German actors who deceased in 1953

Here are 6 famous actors from Germany died in 1953:

Willy Kaiser-Heyl

Willy Kaiser-Heyl (August 4, 1876 Frankfurt-December 2, 1953 Berlin) otherwise known as Wilhelm Kaiser-Heyl or Willi Kaiser-Heyl was a German actor and opera singer.

He began his career as a baritone in several opera houses in Germany before transitioning into acting in the early 1900s. Kaiser-Heyl appeared in over 100 films between 1913 and 1953, often portraying authoritative figures such as judges and military officers. He worked with notable directors such as Fritz Lang and G.W. Pabst, and was a regular collaborator with actress Marlene Dietrich. Kaiser-Heyl was a member of the Nazi party and continued to work in films during the Third Reich era. After World War II, he was briefly imprisoned by the Soviet Union for his affiliation with the party but was released after eight months. Kaiser-Heyl died in Berlin at the age of 77.

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Paul Kemp

Paul Kemp (May 20, 1899 Bad Godesberg-August 13, 1953 Bad Godesberg) also known as Paul Peter Kemp, Kemp or Kemp, Paul was a German actor.

He started his acting career in Berlin in 1920 and appeared in several films during the silent era. However, his career was interrupted when he was conscripted into the German Army in World War II. After the war, he resumed his career and appeared in films such as "Die Mörder sind unter uns" (1946) and "Die Sünderin" (1951). He was known for his versatile acting skills and was equally comfortable in comedic and dramatic roles. Kemp was also an accomplished stage actor and performed in theaters across Germany. In addition to his acting career, he was also a voice actor and worked for German radio in the 1930s. Kemp died at the age of 54 due to heart failure.

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Hubert Moest

Hubert Moest (December 3, 1877 Cologne-December 5, 1953 Berlin) also known as Richard Hubert Moest was a German film director, film producer, screenwriter and actor.

Moest made his directorial debut in 1913 with the film "Das graue Haus" and went on to direct over 80 films throughout his career. He was considered one of Germany's most prolific and versatile directors during the silent film era. Moest was also known for his collaboration with actress Henny Porten, directing her in many successful films.

In addition to his work as a director, Moest also produced and wrote several films, and appeared as an actor in a small number of films. He was also involved in the founding of the German Film Directors' Association in 1933.

Moest's career suffered during the Nazi era due to his association with Jewish and leftist artists, and he was forced to take on less prestigious projects. He continued to make films until his death in 1953.

Moest's films were noted for their technical skill and emotional depth, and he is considered a major figure in German film history.

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Gaston Briese

Gaston Briese (August 19, 1898 Berlin-March 22, 1953 Berlin) was a German actor.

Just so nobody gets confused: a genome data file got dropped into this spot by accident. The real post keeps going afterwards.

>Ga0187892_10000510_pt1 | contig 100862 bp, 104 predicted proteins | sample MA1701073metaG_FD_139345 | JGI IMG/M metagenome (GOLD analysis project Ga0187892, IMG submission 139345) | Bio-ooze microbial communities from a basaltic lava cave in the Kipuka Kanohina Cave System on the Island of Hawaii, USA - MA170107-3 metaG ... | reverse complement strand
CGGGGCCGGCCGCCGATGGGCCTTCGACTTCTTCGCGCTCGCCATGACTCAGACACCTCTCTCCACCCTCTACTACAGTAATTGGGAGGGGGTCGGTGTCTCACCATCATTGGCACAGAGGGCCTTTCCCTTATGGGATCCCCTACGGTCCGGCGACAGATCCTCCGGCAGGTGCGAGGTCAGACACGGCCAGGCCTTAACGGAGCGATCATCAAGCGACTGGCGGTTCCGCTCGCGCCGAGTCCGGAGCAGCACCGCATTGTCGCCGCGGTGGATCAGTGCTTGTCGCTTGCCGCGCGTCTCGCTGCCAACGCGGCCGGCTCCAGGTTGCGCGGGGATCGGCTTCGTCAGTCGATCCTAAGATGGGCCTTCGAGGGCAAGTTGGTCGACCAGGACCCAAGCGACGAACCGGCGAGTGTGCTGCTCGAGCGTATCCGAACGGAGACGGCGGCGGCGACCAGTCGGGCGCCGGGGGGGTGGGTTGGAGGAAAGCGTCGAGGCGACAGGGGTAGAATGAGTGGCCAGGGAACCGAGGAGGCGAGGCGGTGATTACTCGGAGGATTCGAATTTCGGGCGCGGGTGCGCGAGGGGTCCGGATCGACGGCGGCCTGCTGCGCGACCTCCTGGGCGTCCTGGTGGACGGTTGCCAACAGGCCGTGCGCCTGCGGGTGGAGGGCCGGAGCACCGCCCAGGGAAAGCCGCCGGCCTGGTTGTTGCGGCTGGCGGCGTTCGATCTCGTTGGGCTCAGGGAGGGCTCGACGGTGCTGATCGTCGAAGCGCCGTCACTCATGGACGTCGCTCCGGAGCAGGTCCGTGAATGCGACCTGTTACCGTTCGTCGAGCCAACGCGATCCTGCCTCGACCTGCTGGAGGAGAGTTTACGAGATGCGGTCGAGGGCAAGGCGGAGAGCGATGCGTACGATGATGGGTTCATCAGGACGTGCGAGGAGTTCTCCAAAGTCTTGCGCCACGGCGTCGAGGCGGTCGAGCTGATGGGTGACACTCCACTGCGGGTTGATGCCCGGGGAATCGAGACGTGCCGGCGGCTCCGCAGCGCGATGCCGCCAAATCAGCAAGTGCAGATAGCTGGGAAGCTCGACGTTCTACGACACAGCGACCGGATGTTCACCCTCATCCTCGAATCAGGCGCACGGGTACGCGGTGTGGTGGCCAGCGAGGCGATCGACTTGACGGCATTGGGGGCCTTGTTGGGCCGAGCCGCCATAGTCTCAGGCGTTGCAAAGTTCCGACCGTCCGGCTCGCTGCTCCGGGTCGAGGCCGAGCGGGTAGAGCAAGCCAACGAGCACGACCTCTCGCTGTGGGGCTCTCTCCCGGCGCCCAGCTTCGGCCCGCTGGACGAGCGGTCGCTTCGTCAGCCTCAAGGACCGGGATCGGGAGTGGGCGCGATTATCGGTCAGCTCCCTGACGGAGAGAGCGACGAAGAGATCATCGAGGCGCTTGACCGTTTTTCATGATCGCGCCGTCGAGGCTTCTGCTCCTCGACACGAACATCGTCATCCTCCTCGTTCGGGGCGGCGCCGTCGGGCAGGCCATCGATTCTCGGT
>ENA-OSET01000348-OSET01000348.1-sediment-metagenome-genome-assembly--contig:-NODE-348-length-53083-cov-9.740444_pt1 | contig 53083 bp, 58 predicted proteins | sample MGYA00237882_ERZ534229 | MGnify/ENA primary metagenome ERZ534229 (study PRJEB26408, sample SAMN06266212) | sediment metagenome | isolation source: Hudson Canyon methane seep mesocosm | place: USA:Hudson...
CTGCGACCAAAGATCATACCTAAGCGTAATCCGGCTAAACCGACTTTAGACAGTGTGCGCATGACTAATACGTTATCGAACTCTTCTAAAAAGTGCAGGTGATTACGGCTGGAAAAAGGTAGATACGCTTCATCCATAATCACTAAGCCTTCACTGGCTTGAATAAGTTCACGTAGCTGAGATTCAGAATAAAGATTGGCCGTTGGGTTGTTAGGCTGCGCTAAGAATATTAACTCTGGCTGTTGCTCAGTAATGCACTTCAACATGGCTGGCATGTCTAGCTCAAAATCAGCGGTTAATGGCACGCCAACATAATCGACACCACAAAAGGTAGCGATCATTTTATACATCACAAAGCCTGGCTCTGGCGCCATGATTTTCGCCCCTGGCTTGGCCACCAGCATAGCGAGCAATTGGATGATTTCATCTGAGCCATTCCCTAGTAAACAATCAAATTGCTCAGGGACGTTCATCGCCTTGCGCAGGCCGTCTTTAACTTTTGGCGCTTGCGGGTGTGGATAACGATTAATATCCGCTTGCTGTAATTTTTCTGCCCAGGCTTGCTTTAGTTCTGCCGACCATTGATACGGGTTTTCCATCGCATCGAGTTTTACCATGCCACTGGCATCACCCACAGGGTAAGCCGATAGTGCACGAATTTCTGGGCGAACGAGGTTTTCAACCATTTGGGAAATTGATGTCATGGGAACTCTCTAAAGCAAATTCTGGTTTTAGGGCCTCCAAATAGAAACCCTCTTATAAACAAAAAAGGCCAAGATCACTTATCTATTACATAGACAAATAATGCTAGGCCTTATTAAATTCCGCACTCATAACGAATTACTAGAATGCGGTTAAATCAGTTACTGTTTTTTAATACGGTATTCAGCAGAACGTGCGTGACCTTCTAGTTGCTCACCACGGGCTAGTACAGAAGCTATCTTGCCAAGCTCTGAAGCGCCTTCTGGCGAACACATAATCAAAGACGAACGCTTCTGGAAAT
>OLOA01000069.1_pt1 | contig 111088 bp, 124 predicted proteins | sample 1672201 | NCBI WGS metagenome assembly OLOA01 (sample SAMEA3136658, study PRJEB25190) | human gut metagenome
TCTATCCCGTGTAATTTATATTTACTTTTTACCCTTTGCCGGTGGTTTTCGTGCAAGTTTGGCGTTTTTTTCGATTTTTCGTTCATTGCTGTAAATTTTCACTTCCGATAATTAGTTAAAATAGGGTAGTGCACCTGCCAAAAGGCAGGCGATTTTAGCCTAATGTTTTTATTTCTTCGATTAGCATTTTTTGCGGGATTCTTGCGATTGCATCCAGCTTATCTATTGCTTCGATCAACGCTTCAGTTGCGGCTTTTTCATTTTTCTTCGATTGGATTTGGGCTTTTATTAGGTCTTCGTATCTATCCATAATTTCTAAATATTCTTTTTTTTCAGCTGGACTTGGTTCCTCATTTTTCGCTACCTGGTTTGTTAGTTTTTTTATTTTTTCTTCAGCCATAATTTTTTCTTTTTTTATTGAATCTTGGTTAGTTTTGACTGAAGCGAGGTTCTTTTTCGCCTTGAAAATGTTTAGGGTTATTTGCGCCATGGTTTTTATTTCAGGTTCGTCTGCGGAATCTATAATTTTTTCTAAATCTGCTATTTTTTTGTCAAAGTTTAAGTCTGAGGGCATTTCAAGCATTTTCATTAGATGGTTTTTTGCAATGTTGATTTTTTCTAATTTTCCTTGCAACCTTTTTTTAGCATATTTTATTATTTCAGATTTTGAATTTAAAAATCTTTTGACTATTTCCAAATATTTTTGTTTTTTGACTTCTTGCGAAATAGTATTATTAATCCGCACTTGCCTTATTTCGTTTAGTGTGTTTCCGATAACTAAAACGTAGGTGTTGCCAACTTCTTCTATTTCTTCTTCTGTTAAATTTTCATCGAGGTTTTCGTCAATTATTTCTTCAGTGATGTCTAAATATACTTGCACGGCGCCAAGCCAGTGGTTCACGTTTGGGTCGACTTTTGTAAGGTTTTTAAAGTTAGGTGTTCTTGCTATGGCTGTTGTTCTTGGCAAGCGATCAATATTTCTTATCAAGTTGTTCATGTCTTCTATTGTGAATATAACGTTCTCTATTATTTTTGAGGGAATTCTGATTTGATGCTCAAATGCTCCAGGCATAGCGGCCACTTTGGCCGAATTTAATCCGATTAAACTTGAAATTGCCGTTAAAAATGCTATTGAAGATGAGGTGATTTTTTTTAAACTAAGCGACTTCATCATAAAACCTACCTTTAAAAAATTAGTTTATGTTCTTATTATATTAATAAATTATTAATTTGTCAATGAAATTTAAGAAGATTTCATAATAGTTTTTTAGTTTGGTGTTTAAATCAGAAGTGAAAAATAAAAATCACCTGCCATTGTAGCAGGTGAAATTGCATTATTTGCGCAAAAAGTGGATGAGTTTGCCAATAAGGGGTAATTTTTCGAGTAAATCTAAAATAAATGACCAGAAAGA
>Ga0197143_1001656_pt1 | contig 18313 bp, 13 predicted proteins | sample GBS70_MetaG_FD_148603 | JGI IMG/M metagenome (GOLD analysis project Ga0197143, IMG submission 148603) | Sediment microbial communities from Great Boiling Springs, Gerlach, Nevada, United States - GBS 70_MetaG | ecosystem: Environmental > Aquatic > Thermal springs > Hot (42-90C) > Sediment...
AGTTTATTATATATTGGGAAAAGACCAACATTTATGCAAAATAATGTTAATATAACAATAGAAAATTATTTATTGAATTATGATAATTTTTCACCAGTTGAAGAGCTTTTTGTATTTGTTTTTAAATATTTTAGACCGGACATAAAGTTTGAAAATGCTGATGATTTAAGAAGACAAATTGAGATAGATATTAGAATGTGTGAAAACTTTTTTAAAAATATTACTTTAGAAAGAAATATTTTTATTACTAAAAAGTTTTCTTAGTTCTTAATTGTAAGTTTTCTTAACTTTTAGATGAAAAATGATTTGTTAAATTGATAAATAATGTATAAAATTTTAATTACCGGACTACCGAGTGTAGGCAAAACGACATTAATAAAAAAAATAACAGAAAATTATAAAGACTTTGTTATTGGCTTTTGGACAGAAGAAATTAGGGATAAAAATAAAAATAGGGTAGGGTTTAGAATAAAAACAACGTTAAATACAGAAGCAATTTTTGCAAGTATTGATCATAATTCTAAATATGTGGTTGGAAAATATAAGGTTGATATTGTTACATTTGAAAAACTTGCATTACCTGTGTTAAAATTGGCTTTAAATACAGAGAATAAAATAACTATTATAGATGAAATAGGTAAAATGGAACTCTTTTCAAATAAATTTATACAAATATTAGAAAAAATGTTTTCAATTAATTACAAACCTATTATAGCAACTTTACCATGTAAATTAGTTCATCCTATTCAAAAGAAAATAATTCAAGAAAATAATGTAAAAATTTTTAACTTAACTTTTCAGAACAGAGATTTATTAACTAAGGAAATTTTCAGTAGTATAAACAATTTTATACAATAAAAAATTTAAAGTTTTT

He began his acting career on the Berlin stage in the 1920s and eventually appeared in over 70 films throughout his career. Briese was especially known for his work in horror and science fiction films, including his role as the mad scientist Dr. Pretorius in the 1935 film "The Bride of Frankenstein." He also had a notable supporting role in the 1931 film "M," directed by Fritz Lang. Briese continued acting until his death in 1953 from a heart attack.

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Karl Hannemann

Karl Hannemann (March 4, 1895 Freiberg-November 13, 1953 Berlin) also known as Carl Hannemann was a German actor.

His career started in the 1920s where he appeared in silent films such as "Homunculus" and "Nosferatu", where he played small roles. He gained popularity in the 1930s when he starred in films like "Der Dschungel ruft" and "Der Mann, der Sherlock Holmes war". During World War II, he continued to act and appeared in several propaganda films, which was a common practice during that time. After the war, he continued to work in films and television but struggled to regain his pre-war popularity. Hannemann died on November 13, 1953, in Berlin, Germany.

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Theo Mackeben

Theo Mackeben (January 5, 1897 Starogard Gdański-January 10, 1953 Berlin) also known as John Morris, Red Roberts or Mackeben, Theo was a German film score composer, pianist, composer, conductor and actor.

He began his career as a pianist and band leader in Berlin in the 1920s, quickly gaining popularity for his jazz-influenced arrangements. Mackeben went on to compose scores for dozens of German films, including the classics "The Blue Angel" and "Munchhausen". As a conductor, Mackeben led orchestras in Berlin, Vienna and Stockholm, and frequently performed as a soloist on piano. He was also a prolific composer of songs, many of which went on to become hits throughout Europe. During World War II, Mackeben was briefly imprisoned by the Gestapo for refusing to join the Nazi Party. He returned to music after the war, but suffered a heart attack in 1953 and died at the age of 56. Despite his relatively short career, Theo Mackeben remains a beloved figure in German music history.

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